Lupu's austere manner of conveying the deepest truths of whatever he chooses to perform literally enraptures his audiences all over the world. Both, when he performs live concerts or releases his (sparse) recordings. This was the case even in Vienna, where the most demanding and knowing of audiences very seldom offers standing ovations, but on that very occasion was happy to. The highlight of that wonderful evening was, of course, Schubert Sonata for it gained - in Lupu's hands - its truest articulation, unfolding its valedictory mood and charming melodies, a rendition that raised thundering applause and called for an encore.
Once returned home, I took this recording from its shelf and I listened to it time and again trying to understand what makes Lupu's artistry so unique and valuable. I guess I found it: his noble approach in serving music, an unceasing care for sound and its beauties, and his philosophy of self effacement in front of the score. A philosophy professed to an unparalleled extent, which excludes from Lupu's style any showy or flamboyant temptation, only securing for the performer the posture of a medium between the composer and the music itself. Like a truly shaman, Lupu talks directly with the spirits of Beethoven or Schubert, regardless we are around or not. There is no room for virtuosity per se in Lupu's renditions. All that it matters is music.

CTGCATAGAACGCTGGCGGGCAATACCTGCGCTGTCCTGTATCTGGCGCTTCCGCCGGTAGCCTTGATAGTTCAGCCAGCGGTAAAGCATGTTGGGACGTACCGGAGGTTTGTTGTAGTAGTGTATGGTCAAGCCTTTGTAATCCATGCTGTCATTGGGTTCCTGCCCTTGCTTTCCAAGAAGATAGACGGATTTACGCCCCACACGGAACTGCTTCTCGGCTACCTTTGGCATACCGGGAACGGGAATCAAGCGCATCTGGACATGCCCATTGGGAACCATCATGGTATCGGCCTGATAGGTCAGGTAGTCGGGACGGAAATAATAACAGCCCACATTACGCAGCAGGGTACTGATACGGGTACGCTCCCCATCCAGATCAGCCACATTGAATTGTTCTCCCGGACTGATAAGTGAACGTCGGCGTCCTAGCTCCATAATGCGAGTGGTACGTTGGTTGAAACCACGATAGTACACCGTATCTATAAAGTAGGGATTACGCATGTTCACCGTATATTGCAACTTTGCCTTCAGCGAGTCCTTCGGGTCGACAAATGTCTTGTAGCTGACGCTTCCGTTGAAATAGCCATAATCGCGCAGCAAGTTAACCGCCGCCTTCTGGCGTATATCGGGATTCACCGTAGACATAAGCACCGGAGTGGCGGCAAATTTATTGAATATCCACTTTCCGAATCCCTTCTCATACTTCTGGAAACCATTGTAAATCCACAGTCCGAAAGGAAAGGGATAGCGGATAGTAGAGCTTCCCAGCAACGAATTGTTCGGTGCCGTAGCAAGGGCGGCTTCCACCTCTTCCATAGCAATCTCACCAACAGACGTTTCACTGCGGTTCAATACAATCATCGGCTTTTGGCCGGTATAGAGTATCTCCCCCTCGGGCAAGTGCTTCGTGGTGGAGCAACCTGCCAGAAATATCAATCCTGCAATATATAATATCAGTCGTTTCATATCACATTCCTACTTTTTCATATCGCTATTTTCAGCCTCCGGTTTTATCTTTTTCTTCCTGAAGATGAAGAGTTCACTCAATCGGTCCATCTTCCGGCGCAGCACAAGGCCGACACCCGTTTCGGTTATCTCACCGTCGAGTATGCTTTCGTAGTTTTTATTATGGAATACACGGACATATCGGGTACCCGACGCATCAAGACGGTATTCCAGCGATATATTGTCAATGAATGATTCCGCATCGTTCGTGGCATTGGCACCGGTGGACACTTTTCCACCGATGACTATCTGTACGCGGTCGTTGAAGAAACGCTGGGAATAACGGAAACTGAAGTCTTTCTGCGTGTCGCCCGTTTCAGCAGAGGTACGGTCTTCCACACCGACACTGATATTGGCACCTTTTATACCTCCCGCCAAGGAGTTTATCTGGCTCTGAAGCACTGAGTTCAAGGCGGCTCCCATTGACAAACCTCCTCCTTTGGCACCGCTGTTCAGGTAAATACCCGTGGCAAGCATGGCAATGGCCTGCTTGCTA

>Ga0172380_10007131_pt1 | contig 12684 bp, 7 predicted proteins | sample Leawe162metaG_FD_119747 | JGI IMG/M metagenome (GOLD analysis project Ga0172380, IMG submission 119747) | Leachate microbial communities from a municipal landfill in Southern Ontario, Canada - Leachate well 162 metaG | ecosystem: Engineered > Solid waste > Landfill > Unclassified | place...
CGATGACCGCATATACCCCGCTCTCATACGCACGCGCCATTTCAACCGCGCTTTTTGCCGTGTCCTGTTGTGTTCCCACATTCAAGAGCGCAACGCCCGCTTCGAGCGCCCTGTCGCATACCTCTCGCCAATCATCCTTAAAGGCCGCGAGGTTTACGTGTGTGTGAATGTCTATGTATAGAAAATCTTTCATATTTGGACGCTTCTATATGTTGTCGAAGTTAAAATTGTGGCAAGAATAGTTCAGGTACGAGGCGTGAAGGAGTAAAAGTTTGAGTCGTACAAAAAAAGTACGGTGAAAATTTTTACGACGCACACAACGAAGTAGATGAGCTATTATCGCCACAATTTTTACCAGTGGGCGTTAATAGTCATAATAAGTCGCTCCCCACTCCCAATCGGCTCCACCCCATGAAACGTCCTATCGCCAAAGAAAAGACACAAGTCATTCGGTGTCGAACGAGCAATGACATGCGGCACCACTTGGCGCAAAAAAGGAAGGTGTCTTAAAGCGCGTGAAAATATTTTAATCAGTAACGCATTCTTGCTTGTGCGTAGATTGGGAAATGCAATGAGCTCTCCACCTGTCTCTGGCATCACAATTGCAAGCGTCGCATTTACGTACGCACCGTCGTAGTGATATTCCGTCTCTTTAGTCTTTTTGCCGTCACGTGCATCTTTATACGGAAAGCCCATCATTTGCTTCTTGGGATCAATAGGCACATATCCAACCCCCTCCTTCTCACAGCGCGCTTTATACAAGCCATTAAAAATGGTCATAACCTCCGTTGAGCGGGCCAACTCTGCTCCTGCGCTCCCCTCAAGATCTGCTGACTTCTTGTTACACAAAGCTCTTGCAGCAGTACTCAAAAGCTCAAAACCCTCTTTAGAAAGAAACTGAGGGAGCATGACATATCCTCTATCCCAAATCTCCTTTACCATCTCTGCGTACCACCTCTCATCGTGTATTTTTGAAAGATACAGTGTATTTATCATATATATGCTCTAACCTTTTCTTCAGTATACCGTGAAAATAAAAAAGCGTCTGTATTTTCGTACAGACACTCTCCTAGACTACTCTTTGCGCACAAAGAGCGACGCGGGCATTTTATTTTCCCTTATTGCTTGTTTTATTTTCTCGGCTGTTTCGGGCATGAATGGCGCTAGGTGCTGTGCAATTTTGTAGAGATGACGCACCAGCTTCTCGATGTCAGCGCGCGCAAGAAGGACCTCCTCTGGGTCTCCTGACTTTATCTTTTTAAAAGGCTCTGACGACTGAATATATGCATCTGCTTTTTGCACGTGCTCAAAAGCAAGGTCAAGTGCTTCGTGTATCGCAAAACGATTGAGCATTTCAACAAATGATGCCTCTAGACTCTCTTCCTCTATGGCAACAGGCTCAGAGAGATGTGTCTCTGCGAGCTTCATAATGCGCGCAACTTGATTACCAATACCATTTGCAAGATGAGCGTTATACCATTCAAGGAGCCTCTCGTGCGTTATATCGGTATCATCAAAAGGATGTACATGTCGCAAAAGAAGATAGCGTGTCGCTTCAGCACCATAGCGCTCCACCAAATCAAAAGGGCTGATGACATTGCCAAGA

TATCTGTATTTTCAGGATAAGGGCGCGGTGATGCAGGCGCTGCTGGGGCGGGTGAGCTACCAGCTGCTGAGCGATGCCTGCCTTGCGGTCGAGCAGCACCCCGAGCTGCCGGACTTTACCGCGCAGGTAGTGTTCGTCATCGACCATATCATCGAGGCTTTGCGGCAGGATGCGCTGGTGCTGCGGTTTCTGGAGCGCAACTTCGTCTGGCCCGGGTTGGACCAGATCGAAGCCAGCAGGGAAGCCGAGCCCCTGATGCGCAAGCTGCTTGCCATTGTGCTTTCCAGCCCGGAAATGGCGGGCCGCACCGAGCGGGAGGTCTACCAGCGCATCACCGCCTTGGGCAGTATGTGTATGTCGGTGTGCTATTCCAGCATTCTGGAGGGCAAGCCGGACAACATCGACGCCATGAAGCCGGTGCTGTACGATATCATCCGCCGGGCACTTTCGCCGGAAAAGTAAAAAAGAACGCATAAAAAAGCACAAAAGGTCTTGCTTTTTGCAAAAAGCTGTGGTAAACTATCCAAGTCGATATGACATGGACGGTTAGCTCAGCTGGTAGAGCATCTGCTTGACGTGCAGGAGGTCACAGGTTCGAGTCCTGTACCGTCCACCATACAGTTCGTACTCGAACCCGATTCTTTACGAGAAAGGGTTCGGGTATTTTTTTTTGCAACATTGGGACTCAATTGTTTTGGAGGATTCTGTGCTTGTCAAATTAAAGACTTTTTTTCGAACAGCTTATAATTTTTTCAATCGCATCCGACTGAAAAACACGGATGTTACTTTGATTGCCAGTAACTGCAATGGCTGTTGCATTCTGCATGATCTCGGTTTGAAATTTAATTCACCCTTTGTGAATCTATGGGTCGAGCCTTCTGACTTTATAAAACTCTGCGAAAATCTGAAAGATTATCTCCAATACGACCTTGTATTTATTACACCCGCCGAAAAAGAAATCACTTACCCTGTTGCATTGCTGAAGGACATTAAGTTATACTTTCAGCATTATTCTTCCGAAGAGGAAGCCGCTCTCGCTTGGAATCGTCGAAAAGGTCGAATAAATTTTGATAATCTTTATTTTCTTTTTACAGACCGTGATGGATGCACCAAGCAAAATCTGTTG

Playing the piano is all about making it sing, seems to be Lupu's lesson. He knows to capture and convey the inner voices of a score like no other living pianist. Therefore, Radu Lupu's appearances - on stage and on disc - are always written down with capital letters in the calendar.
This pairing dates from 1994, a period when Lupu was in the full flight of his artistry. It shows in his assured touch in D. 664, where he makes the most of nuance and refined lyricism. Richter, the greatest of all Schubert players to my mind, could fall into banging and hectic impatience, and Lupu, from the other end of the spectrum, can lapse into punchy, hard-edged accents. that is kept to a minimum here, and one can admire him for bringing out the bold Beethovenian side of the A major sonata, while still remaining poised enough to deliver the lovely melodies with light spontaneity - he's never tinkly or brittle in lyric passages, as Brendel can be (although Schubrt is admittedly one of Brendel's strongest composers). Lupu is free with rubato in the prancing finale, adding variety to its considerable repetitions. In all, an engaging reading that ranks with favorites of mine from Richter and Uchida.